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Asia: Markets mostly up but dealers cautious after latest gains
[HONG KONG] Asian equities edged up on Tuesday but traders took a breather after recent strong gains, with more records on Wall Street unable to spur buying, but the dollar built on the previous day's gains against the euro and pound.
While optimism over the global economy and corporate earings remains up - helping push global markets to all-time or multi-month highs - investors moved carefully as they await the next catalyst.
New York's three main indexes chalked up yet more fresh peaks on Monday thanks to a rally in banks and hopes that Donald Trump can still push through his economic agenda despite a series of setbacks for his legislative programme.
But in early Asian trade Hong Kong was 0.1 per cent lower after three days of gains, while Shanghai slipped 0.2 per cent with eyes turning to Thursday's release of Chinese economic growth data.
The readings will come a day after the country's leadership starts its twice-a-decade meeting of the Communist Party at which President Xi Jinping is set to be handed a second term, while changes to several key leadership positions in China's ruling party are expected.
Tokyo was flat by the break but sitting at 21-year highs.
However, Sydney was up 0.7 per cent on a bounce in commodity prices while Seoul and Singapore also gained slightly.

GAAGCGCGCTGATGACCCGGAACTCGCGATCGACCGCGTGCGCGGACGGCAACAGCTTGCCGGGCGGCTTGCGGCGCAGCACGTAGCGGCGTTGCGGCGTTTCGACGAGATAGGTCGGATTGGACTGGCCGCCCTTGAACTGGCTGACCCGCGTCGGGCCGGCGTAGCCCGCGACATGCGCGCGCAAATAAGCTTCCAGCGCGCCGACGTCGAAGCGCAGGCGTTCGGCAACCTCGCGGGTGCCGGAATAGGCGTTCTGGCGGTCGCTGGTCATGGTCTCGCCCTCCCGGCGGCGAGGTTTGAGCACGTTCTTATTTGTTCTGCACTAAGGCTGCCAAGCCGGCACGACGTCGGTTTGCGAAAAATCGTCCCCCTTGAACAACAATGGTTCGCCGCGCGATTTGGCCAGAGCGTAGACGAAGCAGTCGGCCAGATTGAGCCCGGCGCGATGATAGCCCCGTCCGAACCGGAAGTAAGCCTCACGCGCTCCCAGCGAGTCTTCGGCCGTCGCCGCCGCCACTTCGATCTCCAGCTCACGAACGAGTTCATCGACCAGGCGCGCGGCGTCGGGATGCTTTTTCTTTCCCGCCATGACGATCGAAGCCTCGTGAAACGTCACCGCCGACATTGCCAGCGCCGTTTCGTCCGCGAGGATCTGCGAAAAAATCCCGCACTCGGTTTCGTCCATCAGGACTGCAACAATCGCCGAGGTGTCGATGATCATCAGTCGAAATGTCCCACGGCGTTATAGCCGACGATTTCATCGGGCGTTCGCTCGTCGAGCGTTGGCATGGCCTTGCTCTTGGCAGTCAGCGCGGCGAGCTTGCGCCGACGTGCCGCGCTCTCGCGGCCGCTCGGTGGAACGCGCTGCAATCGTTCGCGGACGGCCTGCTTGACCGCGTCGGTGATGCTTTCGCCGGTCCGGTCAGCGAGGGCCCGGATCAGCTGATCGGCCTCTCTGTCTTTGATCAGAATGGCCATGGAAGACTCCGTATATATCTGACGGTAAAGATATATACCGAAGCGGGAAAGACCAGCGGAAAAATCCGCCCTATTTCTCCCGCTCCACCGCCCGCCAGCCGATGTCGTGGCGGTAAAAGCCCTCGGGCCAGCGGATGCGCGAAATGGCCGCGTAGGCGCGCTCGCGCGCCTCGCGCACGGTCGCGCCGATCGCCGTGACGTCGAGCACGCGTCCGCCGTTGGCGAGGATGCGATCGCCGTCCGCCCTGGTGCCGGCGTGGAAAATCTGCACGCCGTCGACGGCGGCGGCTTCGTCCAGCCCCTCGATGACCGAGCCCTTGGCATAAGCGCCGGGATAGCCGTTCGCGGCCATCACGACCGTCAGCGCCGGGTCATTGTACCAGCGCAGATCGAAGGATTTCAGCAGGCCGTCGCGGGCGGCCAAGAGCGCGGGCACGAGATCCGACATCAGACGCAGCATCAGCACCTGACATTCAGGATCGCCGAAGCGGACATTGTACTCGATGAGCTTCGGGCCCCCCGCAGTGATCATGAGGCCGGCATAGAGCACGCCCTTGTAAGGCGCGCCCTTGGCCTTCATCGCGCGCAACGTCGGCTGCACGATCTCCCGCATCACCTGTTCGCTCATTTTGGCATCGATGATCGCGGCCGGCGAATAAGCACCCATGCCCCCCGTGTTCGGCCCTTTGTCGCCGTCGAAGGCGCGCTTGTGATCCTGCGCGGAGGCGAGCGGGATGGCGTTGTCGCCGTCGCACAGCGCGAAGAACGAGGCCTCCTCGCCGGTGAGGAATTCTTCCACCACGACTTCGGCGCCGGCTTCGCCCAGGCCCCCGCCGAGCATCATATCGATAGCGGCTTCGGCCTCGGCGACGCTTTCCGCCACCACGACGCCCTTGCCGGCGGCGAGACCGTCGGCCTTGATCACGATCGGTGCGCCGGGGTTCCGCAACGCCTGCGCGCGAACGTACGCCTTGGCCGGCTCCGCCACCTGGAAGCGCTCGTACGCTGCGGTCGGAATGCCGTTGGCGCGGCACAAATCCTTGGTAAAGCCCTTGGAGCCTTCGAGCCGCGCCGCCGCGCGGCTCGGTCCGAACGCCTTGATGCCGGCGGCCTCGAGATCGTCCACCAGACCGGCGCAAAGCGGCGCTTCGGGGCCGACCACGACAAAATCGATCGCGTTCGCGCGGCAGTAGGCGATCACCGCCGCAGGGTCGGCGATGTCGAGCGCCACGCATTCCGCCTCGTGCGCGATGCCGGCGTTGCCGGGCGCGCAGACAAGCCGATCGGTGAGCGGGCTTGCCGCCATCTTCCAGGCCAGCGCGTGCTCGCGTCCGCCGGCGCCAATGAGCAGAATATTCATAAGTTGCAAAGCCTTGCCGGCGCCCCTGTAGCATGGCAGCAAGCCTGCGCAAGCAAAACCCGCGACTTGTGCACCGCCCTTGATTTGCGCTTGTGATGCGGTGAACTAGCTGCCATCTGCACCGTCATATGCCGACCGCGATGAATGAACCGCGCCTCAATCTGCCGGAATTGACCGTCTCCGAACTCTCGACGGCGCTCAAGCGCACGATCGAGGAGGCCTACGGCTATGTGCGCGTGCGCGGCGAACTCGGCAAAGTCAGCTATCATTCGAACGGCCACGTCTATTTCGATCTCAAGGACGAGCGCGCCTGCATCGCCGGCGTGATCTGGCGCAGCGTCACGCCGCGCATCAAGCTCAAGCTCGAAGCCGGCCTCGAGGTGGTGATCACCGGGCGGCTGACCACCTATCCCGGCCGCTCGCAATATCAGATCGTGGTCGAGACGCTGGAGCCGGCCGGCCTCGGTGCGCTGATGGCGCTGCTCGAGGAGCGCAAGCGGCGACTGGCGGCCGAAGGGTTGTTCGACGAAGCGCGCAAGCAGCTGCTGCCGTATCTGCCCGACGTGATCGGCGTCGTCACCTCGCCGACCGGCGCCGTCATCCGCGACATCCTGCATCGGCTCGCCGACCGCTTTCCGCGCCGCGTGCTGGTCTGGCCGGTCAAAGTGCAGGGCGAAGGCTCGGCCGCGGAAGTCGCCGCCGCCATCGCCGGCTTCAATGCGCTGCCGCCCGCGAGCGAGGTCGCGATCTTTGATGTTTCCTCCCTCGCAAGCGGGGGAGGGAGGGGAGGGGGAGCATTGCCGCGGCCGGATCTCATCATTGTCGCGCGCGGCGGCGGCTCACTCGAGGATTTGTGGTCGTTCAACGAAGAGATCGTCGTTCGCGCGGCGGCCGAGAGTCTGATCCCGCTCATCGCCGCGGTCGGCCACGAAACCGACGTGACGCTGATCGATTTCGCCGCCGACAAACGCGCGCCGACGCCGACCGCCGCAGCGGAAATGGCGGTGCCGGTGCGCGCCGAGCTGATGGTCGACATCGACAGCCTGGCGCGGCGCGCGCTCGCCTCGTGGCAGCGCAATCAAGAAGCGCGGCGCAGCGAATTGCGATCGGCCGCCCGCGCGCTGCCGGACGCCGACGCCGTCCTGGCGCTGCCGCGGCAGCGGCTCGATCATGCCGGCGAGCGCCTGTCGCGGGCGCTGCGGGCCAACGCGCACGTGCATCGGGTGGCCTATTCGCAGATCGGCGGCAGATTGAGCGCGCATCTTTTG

On currency markets the dollar extended Monday's gains against the euro following comments from Federal Reserve boss Janet Yellen hinting at a further interest rate hike this year, while dealers fret over Spain's Catalonia crisis.
Madrid warned the region's separatist leader that he has only three days left to "return to legality" on Monday after he refused to say whether he would follow through on a threat to declare independence from Spain, one of the eurozone's biggest economies.
The greenback was also pushing up against the pound as Britain struggles to make headway in talks with the European Union on how to break away from the bloc.
The US unit has also been given support from talk that a known fiscal hawk is being considered a front-runner to take over Ms Yellen at the Fed when her term is up early next year.
Mr Trump is said to have been impressed with Stanford University economist John Taylor at an interview last week, fuelling speculation he is in prime position.
Oil prices were mixed after rallying on news that Iraqi forces had swept into Kirkuk province, seizing the governor's office, key military sites and an oil field following a controversial Kurdish independence referendum.
"News ... that conflict has broken out near the oil rich region around Kirkuk sent prices higher again and this has to increase the chances that Turkey - which has its own concerns about Kurdish independence - will turn off the tap on the Kurdish pipeline," said Greg McKenna, chief market strategist at AxiTrader.